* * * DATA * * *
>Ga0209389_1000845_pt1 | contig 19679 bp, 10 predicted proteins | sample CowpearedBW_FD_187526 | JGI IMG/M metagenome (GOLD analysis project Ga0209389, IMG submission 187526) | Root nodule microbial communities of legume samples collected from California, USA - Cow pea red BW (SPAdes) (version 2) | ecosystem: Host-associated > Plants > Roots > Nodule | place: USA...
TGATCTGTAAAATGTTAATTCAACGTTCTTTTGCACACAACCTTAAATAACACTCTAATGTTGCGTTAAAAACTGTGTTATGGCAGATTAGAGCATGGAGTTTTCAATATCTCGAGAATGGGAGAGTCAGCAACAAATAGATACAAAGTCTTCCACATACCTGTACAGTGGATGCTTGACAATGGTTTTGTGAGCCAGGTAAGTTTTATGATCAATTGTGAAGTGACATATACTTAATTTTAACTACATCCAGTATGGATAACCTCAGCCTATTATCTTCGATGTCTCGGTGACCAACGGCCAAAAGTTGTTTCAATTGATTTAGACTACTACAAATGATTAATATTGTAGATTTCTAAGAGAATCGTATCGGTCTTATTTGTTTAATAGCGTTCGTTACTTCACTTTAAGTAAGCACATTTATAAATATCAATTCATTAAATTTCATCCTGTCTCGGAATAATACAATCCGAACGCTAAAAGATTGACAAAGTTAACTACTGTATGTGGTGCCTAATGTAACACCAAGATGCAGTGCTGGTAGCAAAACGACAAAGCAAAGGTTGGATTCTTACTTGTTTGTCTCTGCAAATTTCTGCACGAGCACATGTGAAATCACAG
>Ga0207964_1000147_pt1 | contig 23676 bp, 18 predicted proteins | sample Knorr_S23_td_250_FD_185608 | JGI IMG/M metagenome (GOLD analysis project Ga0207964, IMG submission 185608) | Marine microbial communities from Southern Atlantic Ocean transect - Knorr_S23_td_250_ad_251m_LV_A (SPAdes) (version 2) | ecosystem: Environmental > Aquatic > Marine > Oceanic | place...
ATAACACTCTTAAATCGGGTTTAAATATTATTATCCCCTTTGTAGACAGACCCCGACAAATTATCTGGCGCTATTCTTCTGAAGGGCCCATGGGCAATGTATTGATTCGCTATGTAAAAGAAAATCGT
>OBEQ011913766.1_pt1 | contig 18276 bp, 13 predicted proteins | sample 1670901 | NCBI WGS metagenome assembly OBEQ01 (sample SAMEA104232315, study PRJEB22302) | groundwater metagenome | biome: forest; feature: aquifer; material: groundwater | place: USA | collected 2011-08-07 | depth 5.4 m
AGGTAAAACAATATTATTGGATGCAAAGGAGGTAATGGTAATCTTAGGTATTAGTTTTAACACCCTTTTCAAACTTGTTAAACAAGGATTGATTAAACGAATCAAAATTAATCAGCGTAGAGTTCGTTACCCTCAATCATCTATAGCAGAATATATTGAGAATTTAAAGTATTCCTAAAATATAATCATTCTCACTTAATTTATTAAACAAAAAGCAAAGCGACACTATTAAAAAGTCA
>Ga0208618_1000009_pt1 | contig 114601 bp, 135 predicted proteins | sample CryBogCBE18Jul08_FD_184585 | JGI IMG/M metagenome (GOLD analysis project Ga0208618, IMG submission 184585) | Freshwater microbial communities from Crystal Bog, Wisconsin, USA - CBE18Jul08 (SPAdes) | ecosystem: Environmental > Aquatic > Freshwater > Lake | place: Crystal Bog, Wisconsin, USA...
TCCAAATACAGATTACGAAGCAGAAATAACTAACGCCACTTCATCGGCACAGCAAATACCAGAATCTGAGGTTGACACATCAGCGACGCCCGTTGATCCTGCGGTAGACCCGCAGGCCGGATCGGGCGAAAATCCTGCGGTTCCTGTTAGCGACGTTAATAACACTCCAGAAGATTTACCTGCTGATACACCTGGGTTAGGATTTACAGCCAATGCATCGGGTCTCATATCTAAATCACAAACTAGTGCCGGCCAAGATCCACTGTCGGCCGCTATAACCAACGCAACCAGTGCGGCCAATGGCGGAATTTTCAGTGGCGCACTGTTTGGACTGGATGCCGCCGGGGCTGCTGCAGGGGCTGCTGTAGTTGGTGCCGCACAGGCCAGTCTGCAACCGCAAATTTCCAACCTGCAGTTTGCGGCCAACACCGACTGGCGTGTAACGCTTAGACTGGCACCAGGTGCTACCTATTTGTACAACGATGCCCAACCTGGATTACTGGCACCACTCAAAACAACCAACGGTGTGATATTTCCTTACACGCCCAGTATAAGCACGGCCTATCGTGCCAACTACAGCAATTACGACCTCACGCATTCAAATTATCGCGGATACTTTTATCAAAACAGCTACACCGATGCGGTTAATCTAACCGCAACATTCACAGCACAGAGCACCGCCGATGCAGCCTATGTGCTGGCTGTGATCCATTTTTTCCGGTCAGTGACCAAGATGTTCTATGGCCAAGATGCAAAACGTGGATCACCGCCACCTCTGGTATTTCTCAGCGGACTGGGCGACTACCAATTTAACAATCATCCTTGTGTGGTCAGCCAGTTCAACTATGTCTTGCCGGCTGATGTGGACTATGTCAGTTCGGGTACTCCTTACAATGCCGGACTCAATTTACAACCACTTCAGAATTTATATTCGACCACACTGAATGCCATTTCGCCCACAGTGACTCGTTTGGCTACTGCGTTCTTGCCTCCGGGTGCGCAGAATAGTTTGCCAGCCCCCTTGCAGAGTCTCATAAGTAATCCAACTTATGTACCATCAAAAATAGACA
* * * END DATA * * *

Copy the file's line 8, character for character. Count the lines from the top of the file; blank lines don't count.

TCCAAATACAGATTACGAAGCAGAAATAACTAACGCCACTTCATCGGCACAGCAAATACCAGAATCTGAGGTTGACACATCAGCGACGCCCGTTGATCCTGCGGTAGACCCGCAGGCCGGATCGGGCGAAAATCCTGCGGTTCCTGTTAGCGACGTTAATAACACTCCAGAAGATTTACCTGCTGATACACCTGGGTTAGGATTTACAGCCAATGCATCGGGTCTCATATCTAAATCACAAACTAGTGCCGGCCAAGATCCACTGTCGGCCGCTATAACCAACGCAACCAGTGCGGCCAATGGCGGAATTTTCAGTGGCGCACTGTTTGGACTGGATGCCGCCGGGGCTGCTGCAGGGGCTGCTGTAGTTGGTGCCGCACAGGCCAGTCTGCAACCGCAAATTTCCAACCTGCAGTTTGCGGCCAACACCGACTGGCGTGTAACGCTTAGACTGGCACCAGGTGCTACCTATTTGTACAACGATGCCCAACCTGGATTACTGGCACCACTCAAAACAACCAACGGTGTGATATTTCCTTACACGCCCAGTATAAGCACGGCCTATCGTGCCAACTACAGCAATTACGACCTCACGCATTCAAATTATCGCGGATACTTTTATCAAAACAGCTACACCGATGCGGTTAATCTAACCGCAACATTCACAGCACAGAGCACCGCCGATGCAGCCTATGTGCTGGCTGTGATCCATTTTTTCCGGTCAGTGACCAAGATGTTCTATGGCCAAGATGCAAAACGTGGATCACCGCCACCTCTGGTATTTCTCAGCGGACTGGGCGACTACCAATTTAACAATCATCCTTGTGTGGTCAGCCAGTTCAACTATGTCTTGCCGGCTGATGTGGACTATGTCAGTTCGGGTACTCCTTACAATGCCGGACTCAATTTACAACCACTTCAGAATTTATATTCGACCACACTGAATGCCATTTCGCCCACAGTGACTCGTTTGGCTACTGCGTTCTTGCCTCCGGGTGCGCAGAATAGTTTGCCAGCCCCCTTGCAGAGTCTCATAAGTAATCCAACTTATGTACCATCAAAAATAGACA